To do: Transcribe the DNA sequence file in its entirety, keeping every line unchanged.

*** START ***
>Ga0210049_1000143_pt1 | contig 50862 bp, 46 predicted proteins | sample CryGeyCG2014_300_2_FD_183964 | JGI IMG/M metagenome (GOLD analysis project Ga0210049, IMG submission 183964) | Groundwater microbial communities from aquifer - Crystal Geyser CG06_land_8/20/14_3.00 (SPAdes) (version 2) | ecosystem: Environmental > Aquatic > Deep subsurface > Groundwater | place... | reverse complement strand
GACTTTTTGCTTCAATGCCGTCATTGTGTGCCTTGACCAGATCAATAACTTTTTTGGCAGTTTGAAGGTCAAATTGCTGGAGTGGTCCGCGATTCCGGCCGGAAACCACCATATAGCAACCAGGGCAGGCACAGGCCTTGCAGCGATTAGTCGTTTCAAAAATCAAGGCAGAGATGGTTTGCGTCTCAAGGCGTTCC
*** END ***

>Ga0210049_1000143_pt1 | contig 50862 bp, 46 predicted proteins | sample CryGeyCG2014_300_2_FD_183964 | JGI IMG/M metagenome (GOLD analysis project Ga0210049, IMG submission 183964) | Groundwater microbial communities from aquifer - Crystal Geyser CG06_land_8/20/14_3.00 (SPAdes) (version 2) | ecosystem: Environmental > Aquatic > Deep subsurface > Groundwater | place... | reverse complement strand
GACTTTTTGCTTCAATGCCGTCATTGTGTGCCTTGACCAGATCAATAACTTTTTTGGCAGTTTGAAGGTCAAATTGCTGGAGTGGTCCGCGATTCCGGCCGGAAACCACCATATAGCAACCAGGGCAGGCACAGGCCTTGCAGCGATTAGTCGTTTCAAAAATCAAGGCAGAGATGGTTTGCGTCTCAAGGCGTTCC